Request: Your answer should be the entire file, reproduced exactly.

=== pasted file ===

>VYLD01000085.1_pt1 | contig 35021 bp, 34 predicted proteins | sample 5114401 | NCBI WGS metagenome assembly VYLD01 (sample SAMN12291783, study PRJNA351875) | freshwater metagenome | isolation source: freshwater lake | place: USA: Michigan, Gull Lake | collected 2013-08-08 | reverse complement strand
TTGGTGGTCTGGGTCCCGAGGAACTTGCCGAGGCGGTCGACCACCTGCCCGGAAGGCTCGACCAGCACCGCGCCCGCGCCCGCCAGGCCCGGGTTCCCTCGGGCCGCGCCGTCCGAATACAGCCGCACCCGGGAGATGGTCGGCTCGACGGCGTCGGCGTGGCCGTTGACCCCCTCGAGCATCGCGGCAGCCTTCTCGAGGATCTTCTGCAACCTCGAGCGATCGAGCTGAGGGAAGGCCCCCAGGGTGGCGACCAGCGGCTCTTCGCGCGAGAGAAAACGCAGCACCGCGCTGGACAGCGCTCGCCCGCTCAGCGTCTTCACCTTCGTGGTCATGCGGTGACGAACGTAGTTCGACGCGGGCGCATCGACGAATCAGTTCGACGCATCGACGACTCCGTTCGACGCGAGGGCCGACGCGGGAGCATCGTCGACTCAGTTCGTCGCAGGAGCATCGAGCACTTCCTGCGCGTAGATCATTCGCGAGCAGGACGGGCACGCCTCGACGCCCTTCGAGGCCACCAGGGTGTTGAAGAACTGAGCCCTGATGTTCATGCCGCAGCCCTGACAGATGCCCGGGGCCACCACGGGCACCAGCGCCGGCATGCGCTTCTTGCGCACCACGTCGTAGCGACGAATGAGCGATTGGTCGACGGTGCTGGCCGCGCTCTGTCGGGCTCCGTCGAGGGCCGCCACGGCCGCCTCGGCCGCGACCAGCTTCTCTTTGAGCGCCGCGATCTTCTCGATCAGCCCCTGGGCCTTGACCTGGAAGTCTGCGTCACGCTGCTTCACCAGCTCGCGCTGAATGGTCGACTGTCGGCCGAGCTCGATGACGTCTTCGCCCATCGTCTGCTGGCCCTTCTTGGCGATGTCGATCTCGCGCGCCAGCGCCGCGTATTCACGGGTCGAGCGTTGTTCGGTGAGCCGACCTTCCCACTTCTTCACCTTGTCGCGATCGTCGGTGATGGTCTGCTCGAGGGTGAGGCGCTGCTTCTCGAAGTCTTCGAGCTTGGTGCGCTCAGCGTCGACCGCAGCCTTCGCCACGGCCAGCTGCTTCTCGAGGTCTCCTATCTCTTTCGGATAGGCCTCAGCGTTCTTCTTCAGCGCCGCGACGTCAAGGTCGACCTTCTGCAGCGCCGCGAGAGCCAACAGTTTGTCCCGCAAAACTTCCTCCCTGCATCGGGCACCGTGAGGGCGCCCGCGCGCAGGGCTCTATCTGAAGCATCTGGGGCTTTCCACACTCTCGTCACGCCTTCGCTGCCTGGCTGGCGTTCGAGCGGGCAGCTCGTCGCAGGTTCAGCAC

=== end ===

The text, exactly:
>VYLD01000085.1_pt1 | contig 35021 bp, 34 predicted proteins | sample 5114401 | NCBI WGS metagenome assembly VYLD01 (sample SAMN12291783, study PRJNA351875) | freshwater metagenome | isolation source: freshwater lake | place: USA: Michigan, Gull Lake | collected 2013-08-08 | reverse complement strand
TTGGTGGTCTGGGTCCCGAGGAACTTGCCGAGGCGGTCGACCACCTGCCCGGAAGGCTCGACCAGCACCGCGCCCGCGCCCGCCAGGCCCGGGTTCCCTCGGGCCGCGCCGTCCGAATACAGCCGCACCCGGGAGATGGTCGGCTCGACGGCGTCGGCGTGGCCGTTGACCCCCTCGAGCATCGCGGCAGCCTTCTCGAGGATCTTCTGCAACCTCGAGCGATCGAGCTGAGGGAAGGCCCCCAGGGTGGCGACCAGCGGCTCTTCGCGCGAGAGAAAACGCAGCACCGCGCTGGACAGCGCTCGCCCGCTCAGCGTCTTCACCTTCGTGGTCATGCGGTGACGAACGTAGTTCGACGCGGGCGCATCGACGAATCAGTTCGACGCATCGACGACTCCGTTCGACGCGAGGGCCGACGCGGGAGCATCGTCGACTCAGTTCGTCGCAGGAGCATCGAGCACTTCCTGCGCGTAGATCATTCGCGAGCAGGACGGGCACGCCTCGACGCCCTTCGAGGCCACCAGGGTGTTGAAGAACTGAGCCCTGATGTTCATGCCGCAGCCCTGACAGATGCCCGGGGCCACCACGGGCACCAGCGCCGGCATGCGCTTCTTGCGCACCACGTCGTAGCGACGAATGAGCGATTGGTCGACGGTGCTGGCCGCGCTCTGTCGGGCTCCGTCGAGGGCCGCCACGGCCGCCTCGGCCGCGACCAGCTTCTCTTTGAGCGCCGCGATCTTCTCGATCAGCCCCTGGGCCTTGACCTGGAAGTCTGCGTCACGCTGCTTCACCAGCTCGCGCTGAATGGTCGACTGTCGGCCGAGCTCGATGACGTCTTCGCCCATCGTCTGCTGGCCCTTCTTGGCGATGTCGATCTCGCGCGCCAGCGCCGCGTATTCACGGGTCGAGCGTTGTTCGGTGAGCCGACCTTCCCACTTCTTCACCTTGTCGCGATCGTCGGTGATGGTCTGCTCGAGGGTGAGGCGCTGCTTCTCGAAGTCTTCGAGCTTGGTGCGCTCAGCGTCGACCGCAGCCTTCGCCACGGCCAGCTGCTTCTCGAGGTCTCCTATCTCTTTCGGATAGGCCTCAGCGTTCTTCTTCAGCGCCGCGACGTCAAGGTCGACCTTCTGCAGCGCCGCGAGAGCCAACAGTTTGTCCCGCAAAACTTCCTCCCTGCATCGGGCACCGTGAGGGCGCCCGCGCGCAGGGCTCTATCTGAAGCATCTGGGGCTTTCCACACTCTCGTCACGCCTTCGCTGCCTGGCTGGCGTTCGAGCGGGCAGCTCGTCGCAGGTTCAGCAC